And no, I didn't build that neck in the photos since my last post. I'm still debating whether to build or buy one. But while I was ordering stuff on amazon.com up popped an ad for a cheap ($25) telecaster neck. And yes, I know these things are hit or miss at best. But my thought was for 25 bucks it would be worth it as a learning aid. I can practice leveling frets, replacing the cheap plastic nut and such while working on the body. And if I don't end up using it no big deal. But so far I am impressed. Nice grain and satin finish. And straight and flat, as far as I can tell with no special measuring tools. I also made a few measurements with calipers and both the heel dimensions and fret spacing are spot on. What else should I be looking for, and what tools do I need to attempt to make this thing perfect?

    That's all for now. Oh, I also purchased a set of spindle sanders for my drill press. I'm also starting to research pickups, electronics and hardware. Any advice on where to get the best bang for the buck on these items?

    Thanks again all!
     

  8. Meteorman

    Meteorman Tele-Holic

    582
    Dec 23, 2012
    State College PA
    Shouldn't be too many differing opinions on that question.....
     
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  9. tortoisemon

    tortoisemon TDPRI Member

    50
    Feb 26, 2017
    Colorado USA
    I'm already used to getting many different opinions to every question on this sub. But I still find it very helpful.
     

  10. nosmo

    nosmo Friend of Leo's

    Jan 31, 2012
    Lake Jackson, TX
    And if you need any advise on tonewood, check out that thread.............
     
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  11. R. Stratenstein

    R. Stratenstein Doctor of Teleocity Silver Supporter

    Aug 3, 2010
    Loganville, Ga.
    "Overwhelming" may more accurately describe your reaction to responses on these two :D
     
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  12. John Nicholas

    John Nicholas Tele-Afflicted

    Jun 26, 2014
    Poughkeepsie, NY
    The black marks on your body... could be you're using the wrong blade. What blade are you using?

    Most likely something is not aligned properly, meaning the blade is most likely not square to the table of the bandsaw. It doesn't have to be off by much to bind and cause burning.

    The other thought is the blade is dull, or a combination of all three!

    I too purchased a Chinese neck and found it to be quite good. Of course the nut and frets are junk, so in my case these will be replaced. But CNC work in China seems to be quite good. Of course there is no telling what kind of wood it's made of... it looks like maple, but who knows.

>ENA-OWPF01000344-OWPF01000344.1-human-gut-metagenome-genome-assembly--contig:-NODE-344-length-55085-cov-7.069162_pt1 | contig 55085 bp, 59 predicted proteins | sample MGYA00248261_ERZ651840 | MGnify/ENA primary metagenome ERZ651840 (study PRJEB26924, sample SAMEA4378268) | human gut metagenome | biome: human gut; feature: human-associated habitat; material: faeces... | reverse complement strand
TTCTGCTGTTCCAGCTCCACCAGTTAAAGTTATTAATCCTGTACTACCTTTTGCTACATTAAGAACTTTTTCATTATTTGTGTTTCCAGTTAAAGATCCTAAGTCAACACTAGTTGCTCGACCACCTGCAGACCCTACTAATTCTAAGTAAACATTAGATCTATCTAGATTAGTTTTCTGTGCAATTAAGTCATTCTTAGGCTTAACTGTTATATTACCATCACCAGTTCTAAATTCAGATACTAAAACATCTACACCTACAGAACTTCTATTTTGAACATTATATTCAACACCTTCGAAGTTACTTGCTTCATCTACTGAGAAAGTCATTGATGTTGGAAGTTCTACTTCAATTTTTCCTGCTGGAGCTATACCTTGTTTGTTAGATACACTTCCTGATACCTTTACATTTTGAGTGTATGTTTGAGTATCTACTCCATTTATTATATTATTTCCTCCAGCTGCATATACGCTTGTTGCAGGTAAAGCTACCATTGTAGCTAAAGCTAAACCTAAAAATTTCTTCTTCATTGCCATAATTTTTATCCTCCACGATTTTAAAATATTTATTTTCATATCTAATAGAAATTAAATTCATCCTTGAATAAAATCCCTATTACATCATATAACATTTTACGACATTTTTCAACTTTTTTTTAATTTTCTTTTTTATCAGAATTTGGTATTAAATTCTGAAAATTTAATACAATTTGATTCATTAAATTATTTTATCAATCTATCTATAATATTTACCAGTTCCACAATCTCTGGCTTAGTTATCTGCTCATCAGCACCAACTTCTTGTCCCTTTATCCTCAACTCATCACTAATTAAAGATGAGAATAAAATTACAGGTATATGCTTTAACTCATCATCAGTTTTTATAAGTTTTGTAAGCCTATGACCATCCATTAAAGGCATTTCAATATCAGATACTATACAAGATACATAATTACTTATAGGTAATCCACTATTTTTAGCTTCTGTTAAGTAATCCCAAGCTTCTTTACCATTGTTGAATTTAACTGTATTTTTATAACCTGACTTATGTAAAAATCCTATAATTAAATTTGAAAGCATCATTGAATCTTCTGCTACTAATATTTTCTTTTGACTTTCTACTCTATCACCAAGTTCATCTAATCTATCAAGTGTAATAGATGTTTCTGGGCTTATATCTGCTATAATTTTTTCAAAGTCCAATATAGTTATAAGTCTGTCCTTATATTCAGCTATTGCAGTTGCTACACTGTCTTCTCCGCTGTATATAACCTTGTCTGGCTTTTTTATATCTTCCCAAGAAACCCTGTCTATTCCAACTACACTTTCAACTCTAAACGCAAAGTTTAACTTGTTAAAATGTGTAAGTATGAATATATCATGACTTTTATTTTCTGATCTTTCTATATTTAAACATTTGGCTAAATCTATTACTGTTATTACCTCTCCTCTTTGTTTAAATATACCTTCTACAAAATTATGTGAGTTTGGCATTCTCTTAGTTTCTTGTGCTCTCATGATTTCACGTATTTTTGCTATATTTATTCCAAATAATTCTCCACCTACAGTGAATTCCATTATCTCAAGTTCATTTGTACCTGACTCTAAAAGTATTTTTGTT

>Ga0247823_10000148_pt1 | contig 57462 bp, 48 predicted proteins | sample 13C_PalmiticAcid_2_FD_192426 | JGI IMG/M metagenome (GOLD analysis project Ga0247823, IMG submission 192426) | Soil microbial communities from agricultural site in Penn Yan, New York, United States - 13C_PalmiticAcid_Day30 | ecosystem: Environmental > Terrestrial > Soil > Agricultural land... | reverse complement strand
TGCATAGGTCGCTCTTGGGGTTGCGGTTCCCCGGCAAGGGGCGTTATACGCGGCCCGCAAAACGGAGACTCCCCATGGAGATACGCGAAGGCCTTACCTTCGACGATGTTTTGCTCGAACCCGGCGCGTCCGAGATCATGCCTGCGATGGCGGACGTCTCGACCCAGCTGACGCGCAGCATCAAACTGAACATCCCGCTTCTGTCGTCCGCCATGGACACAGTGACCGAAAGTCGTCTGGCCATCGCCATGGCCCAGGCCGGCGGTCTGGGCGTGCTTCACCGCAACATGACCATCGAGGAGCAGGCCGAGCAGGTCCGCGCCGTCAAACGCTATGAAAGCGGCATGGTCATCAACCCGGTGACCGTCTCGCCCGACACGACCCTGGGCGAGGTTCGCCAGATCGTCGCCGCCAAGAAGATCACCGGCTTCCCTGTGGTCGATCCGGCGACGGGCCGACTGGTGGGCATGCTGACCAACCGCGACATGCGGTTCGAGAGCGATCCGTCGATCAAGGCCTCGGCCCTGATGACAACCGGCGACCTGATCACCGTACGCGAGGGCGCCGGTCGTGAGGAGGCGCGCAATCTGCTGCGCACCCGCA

Pickups, electronics and hardware... all lots of fun. For one guitar I built, a set of humbuckers was sourced from China (through Amazon) for $10. for the pair!!

    Now one thing I'm funny about is making sure the pots, caps, switches, plugs and wire is of high quality. The difference between the good stuff and the cheap stuff is so small, it's not worth your time for the cheap stuff. Usually I get an Art of Tone wiring kit, which is reasonably priced to get all the stuff in one go, know that it's high quality and only pay one shipping fee.

    Now you would think those cheapo Chinese pickups would sound so bad that the first person to play the guitar would run away screaming! But that was absolutely not the case. So many compliments on those crappy pickups! One guy compared it favorably with his Suhr guitar!!

    I even sold a guitar with a set of these cheapos... after 2 months of playing and loving the guitar, the guy finally bought a set of Dimarzios for it. It'll be interesting to see how they compare!
     

  13. DrASATele

    DrASATele Poster Extraordinaire

    Jul 6, 2012
    North of Boston
    Wholly smokes, great job.

    This thread reads like a who is who of the TDPRI. Some great perspectives and advice!
     
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  14. tortoisemon

    tortoisemon TDPRI Member

    50
    Feb 26, 2017
    Colorado USA
    Thanks! It's the blade that came with the saw (used). It's a 3/8 in. with around 6 TPI. Does that sound reasonable? Anyway your points about a dull blade and squaring are well taken. I'll definitely buy a new blade and make sure the blade/table are square before I do this again. My bandsaw will accept up to a 1/2" blade - is that the way to go?

    I bought it mainly for practice because it was cheap but I'm now planning to use it (or at least until I discover a good reason not to). The shape and finish feel good to me and I've only found a couple of problems. The fret ends are sharp and the nut to first fret spacing is slightly (~.05") too long. I've acquired a small file to take care of the frets and am thinking of just carefully filing the nut slot a little wider to move the leading edge closer to the first fret before I replace the nut. I'm measuring from the front edge of the nut to the center of the first fret by the way. Hope that's correct.